Grand Banks

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Grand Banks,

submarine plateau rising from the continental shelf, c.36,000 sq mi (93,200 sq km), off SE Newfoundland, N.L., Canada. It is c.300 mi (480 km) long and c.400 mi (640 km) wide; depths range from 20 to 100 fathoms. The cold Labrador Current flows over most of the banks; the warmer Gulf Stream sweeps along the eastern edge, sometimes crossing the southern part. The Grand Banks are noted for the persistent dense fog (formed as warm air passes over the cold water) that engulfs the area. The mingling of the two currents along with the shallowness of the water forms a favorable environment for plankton and other small sea life upon which cod, haddock, halibut, and other fish feed. Lobsters are also found there. Fog, icebergs, and the nearby transatlantic shipping lanes make fishing hazardous. The Grand Banks were probably the world's most important international fishing ground until 1977, when Canada extended its offshore jurisdiction to include most of the area. Many of the commercial species, however, were overfished and depleted by the early 1990s. Oil drilling began on the banks in the late 1970s, but was slowed after the loss of the Ocean Ranger rig on Feb. 15, 1982.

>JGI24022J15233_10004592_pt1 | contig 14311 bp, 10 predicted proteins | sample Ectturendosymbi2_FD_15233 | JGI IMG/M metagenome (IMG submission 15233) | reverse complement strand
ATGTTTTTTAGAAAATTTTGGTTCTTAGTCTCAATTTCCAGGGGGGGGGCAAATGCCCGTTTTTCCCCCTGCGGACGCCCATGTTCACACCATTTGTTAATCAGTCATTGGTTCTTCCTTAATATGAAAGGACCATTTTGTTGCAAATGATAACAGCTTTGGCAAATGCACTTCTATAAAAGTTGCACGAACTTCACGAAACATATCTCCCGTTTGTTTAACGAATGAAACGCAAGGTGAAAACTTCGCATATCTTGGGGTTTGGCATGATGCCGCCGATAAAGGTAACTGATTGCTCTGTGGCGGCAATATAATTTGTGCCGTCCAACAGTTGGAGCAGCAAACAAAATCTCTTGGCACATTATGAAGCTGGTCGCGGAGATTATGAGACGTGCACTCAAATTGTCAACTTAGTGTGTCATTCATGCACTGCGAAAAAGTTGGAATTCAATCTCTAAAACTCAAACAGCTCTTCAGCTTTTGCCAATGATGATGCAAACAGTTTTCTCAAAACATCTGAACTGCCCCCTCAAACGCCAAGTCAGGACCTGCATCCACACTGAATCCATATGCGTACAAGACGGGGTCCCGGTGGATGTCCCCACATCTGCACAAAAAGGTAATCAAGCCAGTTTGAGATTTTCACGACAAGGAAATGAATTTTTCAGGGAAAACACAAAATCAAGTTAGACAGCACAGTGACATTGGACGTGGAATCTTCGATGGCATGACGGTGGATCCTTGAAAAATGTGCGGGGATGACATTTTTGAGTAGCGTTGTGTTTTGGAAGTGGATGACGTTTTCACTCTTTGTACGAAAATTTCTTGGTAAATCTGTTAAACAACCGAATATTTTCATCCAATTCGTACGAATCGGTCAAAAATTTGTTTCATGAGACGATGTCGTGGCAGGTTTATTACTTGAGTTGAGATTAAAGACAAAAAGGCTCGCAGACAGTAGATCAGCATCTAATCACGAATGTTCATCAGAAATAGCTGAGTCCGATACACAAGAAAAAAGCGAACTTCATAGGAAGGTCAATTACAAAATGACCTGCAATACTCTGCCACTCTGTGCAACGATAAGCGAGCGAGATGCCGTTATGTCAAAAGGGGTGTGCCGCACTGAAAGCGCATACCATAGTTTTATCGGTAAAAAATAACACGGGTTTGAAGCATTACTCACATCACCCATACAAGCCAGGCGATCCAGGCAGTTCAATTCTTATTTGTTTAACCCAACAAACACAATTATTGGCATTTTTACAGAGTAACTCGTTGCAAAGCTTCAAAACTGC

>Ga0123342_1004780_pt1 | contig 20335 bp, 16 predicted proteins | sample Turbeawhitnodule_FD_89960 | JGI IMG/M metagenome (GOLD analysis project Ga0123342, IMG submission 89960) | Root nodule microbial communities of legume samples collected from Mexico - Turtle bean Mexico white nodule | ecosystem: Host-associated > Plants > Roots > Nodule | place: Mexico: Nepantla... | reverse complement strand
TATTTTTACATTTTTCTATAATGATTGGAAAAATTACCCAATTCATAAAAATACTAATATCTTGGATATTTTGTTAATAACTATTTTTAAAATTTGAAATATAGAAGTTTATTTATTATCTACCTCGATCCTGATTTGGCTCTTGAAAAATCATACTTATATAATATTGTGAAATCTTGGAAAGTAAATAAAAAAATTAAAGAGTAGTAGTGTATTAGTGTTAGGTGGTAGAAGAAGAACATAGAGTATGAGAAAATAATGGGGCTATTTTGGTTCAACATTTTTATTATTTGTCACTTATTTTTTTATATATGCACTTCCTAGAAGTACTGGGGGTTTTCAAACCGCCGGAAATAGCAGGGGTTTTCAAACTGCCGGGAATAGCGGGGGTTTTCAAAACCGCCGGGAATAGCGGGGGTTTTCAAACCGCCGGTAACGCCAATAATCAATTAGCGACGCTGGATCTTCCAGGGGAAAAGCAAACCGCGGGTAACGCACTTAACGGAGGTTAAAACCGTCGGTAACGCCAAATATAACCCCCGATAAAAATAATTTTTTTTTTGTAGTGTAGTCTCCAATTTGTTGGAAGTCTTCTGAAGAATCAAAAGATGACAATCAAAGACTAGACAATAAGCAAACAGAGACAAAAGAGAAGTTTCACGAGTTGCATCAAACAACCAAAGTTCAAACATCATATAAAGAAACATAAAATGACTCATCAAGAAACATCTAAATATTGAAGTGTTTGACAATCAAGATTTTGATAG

Grand Banks

[′grand ¦baŋks]
(geography)
Banks off southeastern Newfoundland, important for cod fishing.
References in periodicals archive ?
Rosa Garcia-Orellan's Terranova provides answers to these unasked questions by detailing the history of the industrial Spanish cod fishery on the Grand Banks of Newfoundland in the twentieth century.
For more than 80 years the wreck of HMS Titanic has lain on the Atlantic ocean bottom, 3800 m deep, off the Grand Banks of Newfoundland.
He had found the Grand Banks of Newfoundland, the world's largest fish breeding ground.
They said the same thing about the Grand Banks of Newfoundland which were totally fished out and the same thing was said about herring in the North Sea, yet they are also fished out.